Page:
Retired Navy Rear Admiral David Stone, who earned high praise from general aviation groups as head of the Transportation Security Administration (TSA), is departing the agency next month after little more than a year in the top job. He is the third administrator to leave the TSA in its three-year existence.
The Washington Post reported that the Bush Administration asked Stone to resign, but the TSA merely said in a press release that Stone “has informed [Department of Homeland Security Secretary Michael Chertoff] of his intention to step down from the TSA and has agreed to the department’s request to remain until June to assist with the transition of a successor.”
Stone maintained a high profile among general aviation organizations, speaking at last year’s NBAA Convention and AOPA Expo and this year at Aviation Industry Week. He also supported NBAA’s Transportation Security Administration Access Certificate (TSAAC) as well as other initiatives to restore access to airports and airspace for general aviation.
The TSA was created in the aftermath of 9/11, and it took over many of the security duties previously controlled by the FAA and other agencies. Later, the TSA was absorbed into the Department of Homeland Security (DHS), and President Bush’s 2006 budget proposal will further strip it of many of its high-profile programs.
Some predict the TSA will ultimately be reduced to managing about 45,000 airport security screeners, and that its responsibility will be further diluted as private-screening companies replace TSA employees. The agency’s existence is already in question because the legislation that created the DHS contained a clause that allows the agency to be eliminated as a distinct entity after November 2004.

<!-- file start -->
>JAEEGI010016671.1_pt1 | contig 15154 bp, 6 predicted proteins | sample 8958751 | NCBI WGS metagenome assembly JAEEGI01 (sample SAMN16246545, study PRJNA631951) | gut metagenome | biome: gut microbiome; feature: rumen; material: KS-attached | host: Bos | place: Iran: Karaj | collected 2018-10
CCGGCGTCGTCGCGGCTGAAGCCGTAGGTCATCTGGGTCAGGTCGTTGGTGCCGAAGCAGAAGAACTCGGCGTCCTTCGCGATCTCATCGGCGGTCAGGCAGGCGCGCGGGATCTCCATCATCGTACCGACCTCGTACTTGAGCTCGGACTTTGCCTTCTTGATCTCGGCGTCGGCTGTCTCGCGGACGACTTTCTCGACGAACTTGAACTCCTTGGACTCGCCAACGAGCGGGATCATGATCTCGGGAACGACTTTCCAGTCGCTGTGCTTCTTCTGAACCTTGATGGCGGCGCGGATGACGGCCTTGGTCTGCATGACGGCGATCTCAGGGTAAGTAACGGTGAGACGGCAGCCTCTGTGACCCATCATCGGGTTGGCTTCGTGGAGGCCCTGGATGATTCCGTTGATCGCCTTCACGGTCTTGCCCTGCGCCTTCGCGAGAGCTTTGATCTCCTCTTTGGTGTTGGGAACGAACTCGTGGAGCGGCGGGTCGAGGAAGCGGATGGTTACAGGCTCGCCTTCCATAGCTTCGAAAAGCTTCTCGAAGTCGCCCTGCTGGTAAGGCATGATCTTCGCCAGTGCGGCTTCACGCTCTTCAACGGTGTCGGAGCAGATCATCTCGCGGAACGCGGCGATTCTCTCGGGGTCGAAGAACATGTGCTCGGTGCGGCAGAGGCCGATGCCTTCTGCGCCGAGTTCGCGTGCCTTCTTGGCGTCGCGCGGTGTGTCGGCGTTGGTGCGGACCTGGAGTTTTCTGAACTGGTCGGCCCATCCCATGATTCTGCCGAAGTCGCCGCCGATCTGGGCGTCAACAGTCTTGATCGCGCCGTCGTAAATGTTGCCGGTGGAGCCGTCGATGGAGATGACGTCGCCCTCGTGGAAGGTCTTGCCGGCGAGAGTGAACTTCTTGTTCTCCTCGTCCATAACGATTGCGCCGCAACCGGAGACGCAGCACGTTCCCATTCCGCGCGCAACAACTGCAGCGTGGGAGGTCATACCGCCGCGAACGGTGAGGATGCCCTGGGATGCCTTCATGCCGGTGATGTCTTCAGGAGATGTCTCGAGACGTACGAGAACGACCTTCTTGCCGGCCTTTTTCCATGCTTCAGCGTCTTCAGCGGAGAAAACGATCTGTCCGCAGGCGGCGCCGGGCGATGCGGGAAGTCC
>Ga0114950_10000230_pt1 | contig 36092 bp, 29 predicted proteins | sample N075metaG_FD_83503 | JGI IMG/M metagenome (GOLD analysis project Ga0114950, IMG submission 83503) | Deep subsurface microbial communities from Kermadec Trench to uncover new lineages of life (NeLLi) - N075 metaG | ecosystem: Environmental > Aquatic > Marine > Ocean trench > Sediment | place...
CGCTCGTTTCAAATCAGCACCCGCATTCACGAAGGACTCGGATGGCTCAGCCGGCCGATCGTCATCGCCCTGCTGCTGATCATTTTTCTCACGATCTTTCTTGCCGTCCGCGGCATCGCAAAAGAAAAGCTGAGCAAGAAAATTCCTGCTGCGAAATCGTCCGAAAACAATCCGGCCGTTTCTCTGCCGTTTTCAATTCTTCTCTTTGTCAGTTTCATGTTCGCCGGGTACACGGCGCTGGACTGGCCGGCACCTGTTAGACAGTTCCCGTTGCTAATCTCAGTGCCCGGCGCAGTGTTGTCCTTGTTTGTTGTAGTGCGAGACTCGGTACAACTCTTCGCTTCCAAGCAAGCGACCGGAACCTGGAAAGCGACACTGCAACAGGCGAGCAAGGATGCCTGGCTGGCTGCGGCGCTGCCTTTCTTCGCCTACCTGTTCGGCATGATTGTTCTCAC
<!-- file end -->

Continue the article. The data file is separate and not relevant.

Stone succeeded former Coast Guard Commandant James Loy, who was promoted to deputy secretary of the DHS under Secretary Tom Ridge in December 2003. He too was seen as being friendly to general aviation. He provided the introduction for AOPA’s “Airport Watch” video.
Stone was named acting director of the TSA in December 2003 and confirmed as assistant secretary of Homeland Security for the TSA last July. NBAA president and CEO Ed Bolen called Stone an effective partner with the business aviation community. “His approach to security policy has always taken into account the importance of economic realities and individual liberties,” said Bolen.
“They almost need revolving doors to handle the comings and goings of TSA and Homeland Security officials,” said AOPA president Phil Boyer. “We need consistent and steady leadership by the individuals who shape our fragile flight environment.”
Ridge resigned from his post in December and Loy followed him shortly thereafter. Chertoff took over for Ridge in February.